What turned the Liberal party off climate change action?
Liberal Party member and author of High & Dry, Guy Pearse writes:|
Nov 16, 2007 12:00AM |EMAIL|PRINT
A week out from polling day itâ€™s safe to say John Howard has left it too late to commit to any emission reduction target for Australia. On that basis, voters are entitled to know just how poorly the Howard governmentâ€™s current position compares with the Liberal Partyâ€™s previous policy commitments.
You wonâ€™t find the 1990 campaign brochure â€˜A fair go for the environmentâ€™ on the Liberal Partyâ€™s website or even in the Parliamentary Library Iâ€™m toldâ€”indeed I may be the only person who has an original. Chris Puplickâ€™s glasses were reason enough to keep it, but the greenhouse policy commitments were also noteworthy.
Andrew Peacock committed the Liberal Party to cutting Australiaâ€™s greenhouse gas emissions by at least 20% by the year 2000. He also committed to a 20% reduction in energy use by government authorities, and specific reductions in emissions from motor vehicles and power stations.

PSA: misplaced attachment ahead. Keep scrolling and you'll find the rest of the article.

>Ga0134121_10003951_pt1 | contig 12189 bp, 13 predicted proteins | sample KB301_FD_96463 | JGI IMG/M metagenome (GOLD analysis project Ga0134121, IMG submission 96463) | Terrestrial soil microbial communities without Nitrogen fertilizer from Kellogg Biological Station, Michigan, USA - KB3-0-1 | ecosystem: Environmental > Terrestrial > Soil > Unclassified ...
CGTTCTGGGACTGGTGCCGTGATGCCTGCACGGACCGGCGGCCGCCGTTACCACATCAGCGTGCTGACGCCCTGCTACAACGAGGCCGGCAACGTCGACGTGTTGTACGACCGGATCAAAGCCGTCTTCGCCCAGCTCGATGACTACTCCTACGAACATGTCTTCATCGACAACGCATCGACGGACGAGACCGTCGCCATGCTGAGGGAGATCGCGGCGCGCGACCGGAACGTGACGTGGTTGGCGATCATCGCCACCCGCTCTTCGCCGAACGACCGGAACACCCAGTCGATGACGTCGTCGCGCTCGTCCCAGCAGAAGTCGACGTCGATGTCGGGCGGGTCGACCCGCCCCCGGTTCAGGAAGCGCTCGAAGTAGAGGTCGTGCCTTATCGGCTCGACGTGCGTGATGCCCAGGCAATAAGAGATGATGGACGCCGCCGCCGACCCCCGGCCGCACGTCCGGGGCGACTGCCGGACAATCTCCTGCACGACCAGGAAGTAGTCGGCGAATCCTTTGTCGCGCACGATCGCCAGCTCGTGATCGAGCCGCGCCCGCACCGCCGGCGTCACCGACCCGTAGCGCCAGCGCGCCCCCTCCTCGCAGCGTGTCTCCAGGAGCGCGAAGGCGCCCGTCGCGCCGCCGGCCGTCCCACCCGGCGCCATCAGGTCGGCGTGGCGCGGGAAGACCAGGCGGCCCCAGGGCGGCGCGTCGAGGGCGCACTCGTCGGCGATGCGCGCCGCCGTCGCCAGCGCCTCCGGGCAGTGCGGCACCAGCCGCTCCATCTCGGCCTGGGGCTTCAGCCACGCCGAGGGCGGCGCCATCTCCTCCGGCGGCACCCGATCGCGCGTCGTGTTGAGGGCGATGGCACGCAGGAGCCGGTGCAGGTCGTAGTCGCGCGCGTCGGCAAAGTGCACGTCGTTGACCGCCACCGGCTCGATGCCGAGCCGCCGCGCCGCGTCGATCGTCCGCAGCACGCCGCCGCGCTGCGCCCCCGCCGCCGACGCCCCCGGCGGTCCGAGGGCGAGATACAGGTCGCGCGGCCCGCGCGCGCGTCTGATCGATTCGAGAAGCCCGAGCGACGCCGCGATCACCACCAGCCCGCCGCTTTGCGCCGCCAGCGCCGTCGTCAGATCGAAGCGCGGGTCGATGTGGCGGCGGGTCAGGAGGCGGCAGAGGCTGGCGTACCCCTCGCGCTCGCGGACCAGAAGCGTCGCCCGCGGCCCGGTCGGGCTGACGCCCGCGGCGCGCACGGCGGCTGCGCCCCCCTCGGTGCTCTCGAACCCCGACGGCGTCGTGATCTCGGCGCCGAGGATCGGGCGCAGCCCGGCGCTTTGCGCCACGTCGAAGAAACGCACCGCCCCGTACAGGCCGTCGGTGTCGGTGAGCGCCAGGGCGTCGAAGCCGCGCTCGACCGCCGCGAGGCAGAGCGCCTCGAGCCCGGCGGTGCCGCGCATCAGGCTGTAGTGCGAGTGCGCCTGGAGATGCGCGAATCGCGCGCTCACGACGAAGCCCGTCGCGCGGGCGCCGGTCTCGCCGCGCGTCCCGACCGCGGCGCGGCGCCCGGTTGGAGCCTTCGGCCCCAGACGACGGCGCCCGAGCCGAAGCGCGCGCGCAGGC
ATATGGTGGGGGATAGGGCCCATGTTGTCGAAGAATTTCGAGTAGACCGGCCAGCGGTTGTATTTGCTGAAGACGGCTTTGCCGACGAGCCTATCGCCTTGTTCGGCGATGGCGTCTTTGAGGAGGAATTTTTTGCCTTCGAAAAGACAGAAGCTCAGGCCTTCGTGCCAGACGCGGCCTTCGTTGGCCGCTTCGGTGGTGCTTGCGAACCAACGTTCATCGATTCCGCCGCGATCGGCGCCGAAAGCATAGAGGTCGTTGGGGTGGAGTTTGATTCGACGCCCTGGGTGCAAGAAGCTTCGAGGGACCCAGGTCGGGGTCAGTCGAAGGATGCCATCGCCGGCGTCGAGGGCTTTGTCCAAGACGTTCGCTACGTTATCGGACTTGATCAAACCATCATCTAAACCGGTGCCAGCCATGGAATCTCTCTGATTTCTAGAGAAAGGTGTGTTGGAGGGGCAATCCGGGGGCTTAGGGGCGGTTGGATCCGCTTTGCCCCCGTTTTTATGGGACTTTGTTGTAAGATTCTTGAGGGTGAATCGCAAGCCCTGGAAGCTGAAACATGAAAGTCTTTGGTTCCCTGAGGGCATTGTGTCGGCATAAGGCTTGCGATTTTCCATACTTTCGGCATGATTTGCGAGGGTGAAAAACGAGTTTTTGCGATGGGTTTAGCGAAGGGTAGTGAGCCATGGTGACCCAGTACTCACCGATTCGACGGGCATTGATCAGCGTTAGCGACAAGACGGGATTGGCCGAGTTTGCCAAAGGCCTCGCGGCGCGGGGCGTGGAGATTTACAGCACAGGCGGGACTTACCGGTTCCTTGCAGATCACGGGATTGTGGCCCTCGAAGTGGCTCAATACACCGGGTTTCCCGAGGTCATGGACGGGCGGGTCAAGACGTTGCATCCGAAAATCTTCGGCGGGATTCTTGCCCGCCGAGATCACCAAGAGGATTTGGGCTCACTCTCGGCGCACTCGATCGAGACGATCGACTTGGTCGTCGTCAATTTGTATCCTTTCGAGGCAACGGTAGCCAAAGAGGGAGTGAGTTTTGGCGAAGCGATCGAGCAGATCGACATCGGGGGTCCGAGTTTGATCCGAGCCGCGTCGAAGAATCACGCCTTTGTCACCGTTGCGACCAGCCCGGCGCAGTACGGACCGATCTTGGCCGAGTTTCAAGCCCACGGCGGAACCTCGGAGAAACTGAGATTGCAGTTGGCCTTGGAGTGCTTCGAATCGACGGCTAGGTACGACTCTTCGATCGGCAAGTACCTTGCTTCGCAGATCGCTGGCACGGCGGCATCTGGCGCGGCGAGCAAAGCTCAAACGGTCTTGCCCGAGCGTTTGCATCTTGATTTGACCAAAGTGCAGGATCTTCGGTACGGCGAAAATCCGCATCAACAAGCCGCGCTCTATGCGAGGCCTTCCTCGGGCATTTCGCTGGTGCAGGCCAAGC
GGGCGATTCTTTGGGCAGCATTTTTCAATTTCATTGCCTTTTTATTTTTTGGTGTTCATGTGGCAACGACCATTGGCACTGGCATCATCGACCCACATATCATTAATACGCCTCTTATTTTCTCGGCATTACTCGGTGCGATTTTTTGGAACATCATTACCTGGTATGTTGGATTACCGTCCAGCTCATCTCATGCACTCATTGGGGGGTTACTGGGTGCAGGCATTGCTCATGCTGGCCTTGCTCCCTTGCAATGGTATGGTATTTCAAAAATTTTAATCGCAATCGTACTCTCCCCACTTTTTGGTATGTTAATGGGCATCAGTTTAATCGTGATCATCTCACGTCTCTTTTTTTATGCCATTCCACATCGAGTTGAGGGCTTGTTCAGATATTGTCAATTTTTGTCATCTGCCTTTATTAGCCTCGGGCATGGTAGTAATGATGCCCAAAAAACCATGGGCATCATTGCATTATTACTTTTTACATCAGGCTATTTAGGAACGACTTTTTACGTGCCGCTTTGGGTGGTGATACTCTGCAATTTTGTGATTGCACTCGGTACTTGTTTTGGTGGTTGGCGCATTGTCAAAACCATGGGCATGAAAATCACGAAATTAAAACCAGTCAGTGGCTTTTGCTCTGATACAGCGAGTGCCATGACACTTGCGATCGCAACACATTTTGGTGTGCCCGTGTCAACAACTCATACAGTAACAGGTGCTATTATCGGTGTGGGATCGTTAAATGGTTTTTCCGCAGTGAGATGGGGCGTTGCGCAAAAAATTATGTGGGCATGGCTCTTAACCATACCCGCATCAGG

Even more startling to some people, in the early 1990s John Hewson retained the 20% national emissions reduction target for 2000 as part of his Fightback package. For more on that see my pre-election presentation here.
15 years on and three IPCC reports later, John Howard still has a far weaker greenhouse emissions reduction policy than Andrew Peacock and John Hewson. He is busy â€˜going for growthâ€™ with Australiaâ€™s emissions on track to rise 70% by mid century.
If this is leading the world on climate change, Andrew Peacock must have led the universe.
For that reason, the following flier goes out to letterboxes in marginal seats from todayâ€”in the hope that the Liberal Party will once again take climate change seriously. (Click on image for full flyer.)